Therapy is a Safe Place

Everyone has “crazy” thoughts at

times…things that seem strange…foolish…or frightening. A woman might think

of quitting a job that supports her family. A man may fantasize about leaving

his wife. If these are brief and passing thoughts we don’t usually worry much

about them. But sometimes they are more persistent. 

If a

person is troubled by these thoughts they may want to talk to someone about

them. But some kinds of thoughts are hard to talk about with friends. For

example if your friend is the spouse you are thinking of leaving, it may be

impossible to get impartial feedback from them. And some subjects, by their very

nature often seem to be more difficult to discuss with friends, such as suicide

or questions about one’s sexual orientation. Furthermore, a good and caring

friend may lack the experience or knowledge to help you untangle confused or

troubling thoughts. 

This is

why psychotherapy exists. Therapy is a place where your can speak half-formed

thoughts…ask forbidden questions…say things you are unsure of. A

well-trained and experienced therapist will not chide you for saying something

that might shock or anger a friend. Because you are not there to ‘please’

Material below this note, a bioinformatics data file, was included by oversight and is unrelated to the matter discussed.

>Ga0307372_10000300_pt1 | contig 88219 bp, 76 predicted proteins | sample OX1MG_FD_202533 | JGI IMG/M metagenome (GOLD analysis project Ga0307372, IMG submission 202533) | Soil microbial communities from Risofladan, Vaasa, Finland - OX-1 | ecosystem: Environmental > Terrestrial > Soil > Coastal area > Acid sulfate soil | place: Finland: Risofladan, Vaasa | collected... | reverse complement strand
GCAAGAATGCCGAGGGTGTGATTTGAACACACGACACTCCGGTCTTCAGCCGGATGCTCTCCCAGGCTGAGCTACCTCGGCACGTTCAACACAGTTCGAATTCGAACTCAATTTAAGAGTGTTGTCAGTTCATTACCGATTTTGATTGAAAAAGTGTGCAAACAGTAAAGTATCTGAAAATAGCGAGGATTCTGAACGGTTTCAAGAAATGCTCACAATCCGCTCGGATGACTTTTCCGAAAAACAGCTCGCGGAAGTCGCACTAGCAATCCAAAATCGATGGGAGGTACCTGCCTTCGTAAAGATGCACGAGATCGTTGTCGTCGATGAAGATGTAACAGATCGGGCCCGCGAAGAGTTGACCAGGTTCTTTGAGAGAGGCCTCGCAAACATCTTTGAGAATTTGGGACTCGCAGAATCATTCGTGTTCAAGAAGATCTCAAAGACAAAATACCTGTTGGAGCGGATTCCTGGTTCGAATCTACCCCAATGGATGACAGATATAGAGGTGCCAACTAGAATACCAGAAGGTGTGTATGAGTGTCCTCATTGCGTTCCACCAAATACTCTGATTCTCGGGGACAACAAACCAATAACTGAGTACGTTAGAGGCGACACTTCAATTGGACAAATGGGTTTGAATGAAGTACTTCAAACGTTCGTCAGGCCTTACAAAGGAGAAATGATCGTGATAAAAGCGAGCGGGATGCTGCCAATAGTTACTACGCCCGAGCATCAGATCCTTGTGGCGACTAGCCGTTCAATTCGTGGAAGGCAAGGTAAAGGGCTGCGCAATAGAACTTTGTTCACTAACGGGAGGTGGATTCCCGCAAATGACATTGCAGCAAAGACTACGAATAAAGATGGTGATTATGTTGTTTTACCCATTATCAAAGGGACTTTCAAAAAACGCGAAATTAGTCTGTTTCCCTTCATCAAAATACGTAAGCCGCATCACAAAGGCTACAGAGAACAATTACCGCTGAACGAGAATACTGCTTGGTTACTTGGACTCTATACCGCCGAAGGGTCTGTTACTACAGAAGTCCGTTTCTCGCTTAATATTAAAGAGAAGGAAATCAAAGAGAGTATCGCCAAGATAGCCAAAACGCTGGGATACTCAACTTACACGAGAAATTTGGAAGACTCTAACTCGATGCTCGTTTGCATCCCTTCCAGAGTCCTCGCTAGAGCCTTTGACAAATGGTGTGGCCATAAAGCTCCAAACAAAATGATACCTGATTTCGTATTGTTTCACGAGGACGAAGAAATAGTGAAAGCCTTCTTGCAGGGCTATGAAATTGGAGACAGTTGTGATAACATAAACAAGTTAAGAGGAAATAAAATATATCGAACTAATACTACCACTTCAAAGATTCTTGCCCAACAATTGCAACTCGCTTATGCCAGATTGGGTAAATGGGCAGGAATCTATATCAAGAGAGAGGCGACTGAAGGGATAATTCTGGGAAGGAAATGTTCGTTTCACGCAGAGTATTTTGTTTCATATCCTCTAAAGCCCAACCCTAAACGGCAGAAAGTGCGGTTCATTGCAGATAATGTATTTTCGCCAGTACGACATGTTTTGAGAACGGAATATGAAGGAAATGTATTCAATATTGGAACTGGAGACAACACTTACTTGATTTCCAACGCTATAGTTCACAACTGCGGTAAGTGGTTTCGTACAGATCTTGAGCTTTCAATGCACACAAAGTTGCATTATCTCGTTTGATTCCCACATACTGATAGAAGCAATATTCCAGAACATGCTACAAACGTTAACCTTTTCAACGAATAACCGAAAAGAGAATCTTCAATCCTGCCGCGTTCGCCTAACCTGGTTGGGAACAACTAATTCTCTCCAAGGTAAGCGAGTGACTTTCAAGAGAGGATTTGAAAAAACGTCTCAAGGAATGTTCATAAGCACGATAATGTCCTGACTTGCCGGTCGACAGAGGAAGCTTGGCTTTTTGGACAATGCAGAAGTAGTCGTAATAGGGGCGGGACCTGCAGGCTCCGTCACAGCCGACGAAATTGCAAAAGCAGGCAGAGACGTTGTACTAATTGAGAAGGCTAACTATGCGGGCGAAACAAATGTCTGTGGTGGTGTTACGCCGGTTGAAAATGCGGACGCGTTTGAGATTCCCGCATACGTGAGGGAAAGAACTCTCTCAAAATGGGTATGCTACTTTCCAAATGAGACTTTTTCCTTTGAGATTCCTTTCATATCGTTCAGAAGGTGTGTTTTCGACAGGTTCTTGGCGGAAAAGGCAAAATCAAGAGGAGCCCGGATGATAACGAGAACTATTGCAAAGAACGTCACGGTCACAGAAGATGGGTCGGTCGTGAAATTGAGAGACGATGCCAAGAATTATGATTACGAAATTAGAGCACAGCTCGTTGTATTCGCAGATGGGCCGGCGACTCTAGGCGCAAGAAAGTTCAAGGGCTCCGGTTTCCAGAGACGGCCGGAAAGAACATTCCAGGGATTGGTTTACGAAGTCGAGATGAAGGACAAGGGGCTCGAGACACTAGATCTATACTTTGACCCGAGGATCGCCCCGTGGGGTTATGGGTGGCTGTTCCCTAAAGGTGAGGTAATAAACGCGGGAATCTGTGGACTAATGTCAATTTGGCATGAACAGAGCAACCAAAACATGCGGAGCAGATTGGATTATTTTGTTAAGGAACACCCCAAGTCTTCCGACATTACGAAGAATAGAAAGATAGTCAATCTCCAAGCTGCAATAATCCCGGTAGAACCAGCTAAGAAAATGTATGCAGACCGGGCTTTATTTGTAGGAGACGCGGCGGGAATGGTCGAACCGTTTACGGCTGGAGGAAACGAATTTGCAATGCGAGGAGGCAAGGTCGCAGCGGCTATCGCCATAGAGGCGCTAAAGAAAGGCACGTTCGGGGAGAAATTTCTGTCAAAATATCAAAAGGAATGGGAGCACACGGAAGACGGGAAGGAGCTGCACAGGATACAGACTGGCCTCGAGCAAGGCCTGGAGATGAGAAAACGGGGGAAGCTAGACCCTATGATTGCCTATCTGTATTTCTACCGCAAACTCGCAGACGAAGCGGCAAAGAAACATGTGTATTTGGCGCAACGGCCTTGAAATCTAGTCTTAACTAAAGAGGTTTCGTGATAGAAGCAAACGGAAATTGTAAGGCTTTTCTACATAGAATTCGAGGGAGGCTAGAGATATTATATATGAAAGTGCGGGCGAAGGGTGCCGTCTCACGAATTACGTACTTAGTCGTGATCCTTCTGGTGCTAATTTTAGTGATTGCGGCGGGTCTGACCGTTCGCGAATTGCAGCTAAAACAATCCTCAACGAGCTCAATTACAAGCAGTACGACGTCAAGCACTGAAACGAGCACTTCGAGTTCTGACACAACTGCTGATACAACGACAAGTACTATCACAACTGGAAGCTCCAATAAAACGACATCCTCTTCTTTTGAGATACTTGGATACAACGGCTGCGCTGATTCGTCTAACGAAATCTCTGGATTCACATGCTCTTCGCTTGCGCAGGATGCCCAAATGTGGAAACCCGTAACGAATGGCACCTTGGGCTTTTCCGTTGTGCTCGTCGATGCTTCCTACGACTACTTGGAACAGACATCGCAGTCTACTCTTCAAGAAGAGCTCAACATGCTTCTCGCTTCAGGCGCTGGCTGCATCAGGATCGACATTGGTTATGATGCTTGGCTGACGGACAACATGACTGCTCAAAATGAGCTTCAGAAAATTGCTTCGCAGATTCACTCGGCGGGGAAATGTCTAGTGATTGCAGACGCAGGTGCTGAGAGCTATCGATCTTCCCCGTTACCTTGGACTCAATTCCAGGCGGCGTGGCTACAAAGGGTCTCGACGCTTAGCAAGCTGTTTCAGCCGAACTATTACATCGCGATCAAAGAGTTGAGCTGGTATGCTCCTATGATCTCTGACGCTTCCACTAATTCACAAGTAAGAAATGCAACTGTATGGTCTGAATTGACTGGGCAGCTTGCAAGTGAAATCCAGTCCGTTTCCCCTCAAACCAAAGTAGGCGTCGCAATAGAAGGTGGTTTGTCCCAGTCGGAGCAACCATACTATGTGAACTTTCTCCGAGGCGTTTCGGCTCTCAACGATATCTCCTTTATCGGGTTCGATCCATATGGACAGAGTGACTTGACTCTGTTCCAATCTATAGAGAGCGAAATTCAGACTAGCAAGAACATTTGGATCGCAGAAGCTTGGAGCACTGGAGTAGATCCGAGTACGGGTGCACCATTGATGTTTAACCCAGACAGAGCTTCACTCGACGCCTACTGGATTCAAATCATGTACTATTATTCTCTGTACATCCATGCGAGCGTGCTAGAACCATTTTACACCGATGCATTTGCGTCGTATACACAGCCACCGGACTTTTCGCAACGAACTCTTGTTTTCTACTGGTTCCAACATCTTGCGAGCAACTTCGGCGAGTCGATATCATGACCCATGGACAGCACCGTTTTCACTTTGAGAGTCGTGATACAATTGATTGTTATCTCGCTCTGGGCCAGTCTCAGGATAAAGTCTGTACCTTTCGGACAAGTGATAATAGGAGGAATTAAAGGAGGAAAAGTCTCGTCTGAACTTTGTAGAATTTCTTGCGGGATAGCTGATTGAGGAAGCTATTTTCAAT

the therapist, you don’t have the burden that friendship may impose…to

censor what you say….to protect a friend’s feelings; to avoid rejection.

Instead the therapist works with you to clarify your own conflicting feelings. 

When you

can examine the “crazy” thoughts, they usually don’t seem so scary. Often

it is because they can’t be viewed, that they seem so powerful. For example,

the man who is haunted by fantasies of leaving his wife, might discover in

therapy that he feels so dependent on her that he fears getting angry with her,

and so avoids dealing with problems in the relationship. Once he can express his

thoughts, he may see that the real danger lies in avoiding his own feelings;

that resolving conflicts with his wife eliminates the urge he has felt to leave



well-trained therapist can help to make ‘opening up’ more comfortable. While

part of this involves an accepting attitude, it is the therapist’s training

and experience that can help make sense of and ‘untangle’ conflicts. Often

the feeling of ‘hopeless confusion’ is based on false assumptions about

oneself and others. For example when a patient pressures himself to be the top

salesperson in his company because he believes that anything less would be a

failure, the therapist might point out that the patient is being unfair and

unreasonable to judge himself in this way. The therapist may explore with the

patient how he developed such a severe self-attitude. He might help the patient

to see how this belief keeps him trapped by keeping his self-esteem shaky and

pushes him endlessly to prove he is not a failure. 


can arise from unexamined, secret fears. Dealing with thoughts that seem

frightening when you are alone can be the beginning of real emotional growth,

when they emerge in a safe place.